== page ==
I think I read this before. That’s the first thought that popped into my head throughout my reading of the book this week. The setting, the story line, the sisterhood and friendship tensions; yup, I had definitely read this, my subconscious was telling my adult self. But, albeit due to my advancement in old-age forgetfulness, I devoured the story with hungry, seeking eyes.
The backdrop was alluring; the characters dropped into what seemed to be the perfect amalgam of making or breaking a human being. The archetypal character molds were set in the Eastern foundation of tradition, respect and obedience; all virtues I recognized and identified with, thus making my connection to the story all the more intrinsic. The plot was truly tragic; the melodrama of the circle of life playing out over three to four generations.
Maybe it’s because I’m a girl (alright, woman), but throughout the story I couldn’t differentiate between Lily and myself. It was like my emotions were pulled into the story line and I became the protagonist. For this, I hold Lisa See in high regard and bow down in respect of her expertise in wielding words and language to pull the reader into the depths of imagination. Of course, being the sucker of poetry that I am, the narrative songs the natal household sang in preparation of a young girl’s marriage were enough to put me in a pleasant trance.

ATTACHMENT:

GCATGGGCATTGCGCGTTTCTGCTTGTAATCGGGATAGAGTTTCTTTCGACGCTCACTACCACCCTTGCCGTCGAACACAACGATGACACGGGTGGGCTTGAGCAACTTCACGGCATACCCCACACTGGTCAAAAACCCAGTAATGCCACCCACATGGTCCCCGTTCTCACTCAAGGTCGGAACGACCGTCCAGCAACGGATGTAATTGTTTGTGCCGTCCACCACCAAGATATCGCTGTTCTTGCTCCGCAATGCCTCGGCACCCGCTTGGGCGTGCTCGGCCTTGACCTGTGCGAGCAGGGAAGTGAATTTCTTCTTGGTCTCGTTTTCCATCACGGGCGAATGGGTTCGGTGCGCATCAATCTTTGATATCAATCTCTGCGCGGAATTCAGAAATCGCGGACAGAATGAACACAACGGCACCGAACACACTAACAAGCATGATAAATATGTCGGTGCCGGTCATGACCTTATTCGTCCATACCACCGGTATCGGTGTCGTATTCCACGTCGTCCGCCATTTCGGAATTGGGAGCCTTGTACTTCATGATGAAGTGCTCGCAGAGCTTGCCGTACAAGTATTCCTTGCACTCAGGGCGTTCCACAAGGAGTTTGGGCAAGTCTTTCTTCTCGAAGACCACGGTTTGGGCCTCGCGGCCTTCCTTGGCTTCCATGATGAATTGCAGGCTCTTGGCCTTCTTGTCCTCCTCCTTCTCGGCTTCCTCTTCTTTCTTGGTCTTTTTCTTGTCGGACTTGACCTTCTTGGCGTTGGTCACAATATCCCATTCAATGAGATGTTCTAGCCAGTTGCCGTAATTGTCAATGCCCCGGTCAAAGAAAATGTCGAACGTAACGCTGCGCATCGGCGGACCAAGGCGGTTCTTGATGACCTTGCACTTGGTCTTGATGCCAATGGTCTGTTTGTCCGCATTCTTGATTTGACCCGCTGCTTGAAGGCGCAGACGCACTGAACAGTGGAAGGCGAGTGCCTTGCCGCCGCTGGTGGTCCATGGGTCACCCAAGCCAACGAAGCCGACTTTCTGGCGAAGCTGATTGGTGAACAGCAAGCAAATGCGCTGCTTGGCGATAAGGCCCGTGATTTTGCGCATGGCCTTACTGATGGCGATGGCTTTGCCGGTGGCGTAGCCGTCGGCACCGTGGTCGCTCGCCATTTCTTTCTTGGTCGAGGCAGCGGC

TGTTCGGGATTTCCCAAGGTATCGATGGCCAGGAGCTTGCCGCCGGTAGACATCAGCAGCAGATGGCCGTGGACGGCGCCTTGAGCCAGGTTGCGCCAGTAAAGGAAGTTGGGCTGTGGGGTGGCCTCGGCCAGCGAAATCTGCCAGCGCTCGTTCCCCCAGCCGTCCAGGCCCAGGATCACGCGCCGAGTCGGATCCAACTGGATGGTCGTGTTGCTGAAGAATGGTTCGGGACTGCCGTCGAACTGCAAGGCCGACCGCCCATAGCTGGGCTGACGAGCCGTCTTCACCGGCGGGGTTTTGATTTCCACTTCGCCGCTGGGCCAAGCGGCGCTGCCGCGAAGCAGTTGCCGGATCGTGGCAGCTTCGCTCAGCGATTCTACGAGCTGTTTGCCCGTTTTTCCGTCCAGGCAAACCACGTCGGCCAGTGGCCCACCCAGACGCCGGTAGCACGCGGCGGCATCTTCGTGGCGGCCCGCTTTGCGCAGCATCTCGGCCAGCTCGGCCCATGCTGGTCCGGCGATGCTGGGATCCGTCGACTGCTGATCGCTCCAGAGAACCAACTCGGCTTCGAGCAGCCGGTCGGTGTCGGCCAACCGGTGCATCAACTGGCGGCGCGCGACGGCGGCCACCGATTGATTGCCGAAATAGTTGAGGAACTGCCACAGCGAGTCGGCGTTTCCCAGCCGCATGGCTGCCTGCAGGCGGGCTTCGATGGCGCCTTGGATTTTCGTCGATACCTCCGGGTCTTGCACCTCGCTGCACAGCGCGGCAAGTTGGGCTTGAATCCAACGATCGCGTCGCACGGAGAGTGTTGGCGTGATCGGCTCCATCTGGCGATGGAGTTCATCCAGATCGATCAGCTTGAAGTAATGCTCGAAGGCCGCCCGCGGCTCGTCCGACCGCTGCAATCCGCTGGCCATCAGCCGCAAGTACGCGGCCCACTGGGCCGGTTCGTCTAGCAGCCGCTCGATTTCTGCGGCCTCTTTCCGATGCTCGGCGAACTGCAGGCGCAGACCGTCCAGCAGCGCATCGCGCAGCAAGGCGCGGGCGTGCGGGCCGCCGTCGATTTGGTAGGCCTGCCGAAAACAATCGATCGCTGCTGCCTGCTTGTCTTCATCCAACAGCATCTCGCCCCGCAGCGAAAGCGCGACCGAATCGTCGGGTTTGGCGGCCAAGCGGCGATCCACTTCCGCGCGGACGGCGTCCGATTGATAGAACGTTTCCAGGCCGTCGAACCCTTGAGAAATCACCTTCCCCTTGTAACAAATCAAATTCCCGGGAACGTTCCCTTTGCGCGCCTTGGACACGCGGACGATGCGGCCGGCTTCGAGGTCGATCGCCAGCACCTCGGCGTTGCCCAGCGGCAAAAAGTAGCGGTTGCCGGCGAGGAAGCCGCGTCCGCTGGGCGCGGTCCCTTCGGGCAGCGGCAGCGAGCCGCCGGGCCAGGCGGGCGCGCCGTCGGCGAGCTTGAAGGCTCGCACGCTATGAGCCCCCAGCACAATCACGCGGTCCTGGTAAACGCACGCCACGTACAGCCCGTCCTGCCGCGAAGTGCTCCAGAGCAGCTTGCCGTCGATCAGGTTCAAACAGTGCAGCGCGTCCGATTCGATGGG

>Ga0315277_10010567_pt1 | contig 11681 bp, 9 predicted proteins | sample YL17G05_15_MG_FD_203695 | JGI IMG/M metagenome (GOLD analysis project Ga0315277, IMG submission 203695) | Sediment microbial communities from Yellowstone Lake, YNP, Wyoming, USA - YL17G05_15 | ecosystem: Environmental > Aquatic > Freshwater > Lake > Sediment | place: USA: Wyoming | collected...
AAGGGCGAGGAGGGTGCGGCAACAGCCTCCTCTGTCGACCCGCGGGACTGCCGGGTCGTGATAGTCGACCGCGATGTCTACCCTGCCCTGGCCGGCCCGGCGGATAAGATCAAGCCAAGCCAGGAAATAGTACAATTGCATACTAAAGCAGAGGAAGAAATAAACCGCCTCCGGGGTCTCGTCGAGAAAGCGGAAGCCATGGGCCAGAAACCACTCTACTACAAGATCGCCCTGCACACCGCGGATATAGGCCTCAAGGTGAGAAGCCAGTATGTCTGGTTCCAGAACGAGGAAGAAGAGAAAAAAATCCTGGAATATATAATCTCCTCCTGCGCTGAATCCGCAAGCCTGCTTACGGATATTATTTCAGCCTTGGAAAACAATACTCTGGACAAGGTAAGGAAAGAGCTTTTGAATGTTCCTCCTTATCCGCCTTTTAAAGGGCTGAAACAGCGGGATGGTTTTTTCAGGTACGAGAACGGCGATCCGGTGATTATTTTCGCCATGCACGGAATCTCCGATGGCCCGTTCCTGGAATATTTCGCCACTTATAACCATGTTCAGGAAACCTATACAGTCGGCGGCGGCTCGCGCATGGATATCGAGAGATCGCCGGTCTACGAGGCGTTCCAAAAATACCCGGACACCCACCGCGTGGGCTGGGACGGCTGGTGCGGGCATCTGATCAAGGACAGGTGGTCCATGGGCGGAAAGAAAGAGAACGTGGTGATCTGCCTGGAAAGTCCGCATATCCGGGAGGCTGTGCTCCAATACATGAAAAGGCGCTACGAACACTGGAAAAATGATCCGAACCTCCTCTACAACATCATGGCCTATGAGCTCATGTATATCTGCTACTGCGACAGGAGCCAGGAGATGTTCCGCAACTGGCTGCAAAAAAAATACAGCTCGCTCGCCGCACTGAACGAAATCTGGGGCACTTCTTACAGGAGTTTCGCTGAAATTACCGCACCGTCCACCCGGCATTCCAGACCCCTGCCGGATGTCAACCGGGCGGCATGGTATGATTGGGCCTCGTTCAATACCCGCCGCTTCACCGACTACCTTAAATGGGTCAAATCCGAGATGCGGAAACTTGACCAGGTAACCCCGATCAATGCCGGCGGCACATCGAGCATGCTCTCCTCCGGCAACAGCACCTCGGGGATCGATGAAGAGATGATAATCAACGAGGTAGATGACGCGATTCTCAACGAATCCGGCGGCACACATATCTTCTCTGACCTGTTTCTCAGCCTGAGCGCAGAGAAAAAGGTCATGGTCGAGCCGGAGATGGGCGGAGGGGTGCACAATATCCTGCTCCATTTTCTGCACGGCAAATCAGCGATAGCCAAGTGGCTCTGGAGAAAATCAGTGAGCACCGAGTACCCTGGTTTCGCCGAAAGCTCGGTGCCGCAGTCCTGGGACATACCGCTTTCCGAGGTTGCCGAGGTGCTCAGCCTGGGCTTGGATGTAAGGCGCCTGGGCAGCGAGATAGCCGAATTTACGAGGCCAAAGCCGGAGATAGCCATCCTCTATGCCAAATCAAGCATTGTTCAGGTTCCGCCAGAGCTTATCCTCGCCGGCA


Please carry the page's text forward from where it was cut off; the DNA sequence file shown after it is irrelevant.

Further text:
While I wasn’t ecstatic over the denouement, I admit, it takes nothing away from the book; in fact it emboldens it. The themes that thread through the story are relevant to us all: of struggling through pain in order to gain a better station in life; of hard work and toil in order to just survive this cruel life; of the yearn and need to be loved and cared for in this life; of the need for a listening ear so that, even for a few seconds, we may unburden our shoulders and lean on another for comfort and strength.
I empathized. I sympathized. I cried. My parents, my siblings and my future flashed through my mind throughout the whole reading of the book. If nothing else, this novel portrays life in simplest terms; through pain, love, betrayal, hurt and regret until we breath our last. (Didn’t mean to get so morose at the end, but it seemed like a good way to sum up the book).
It’s a fantastic read; an especially cathartic one, at that. Enjoy!
黛安娜 다이아나 ഡയാന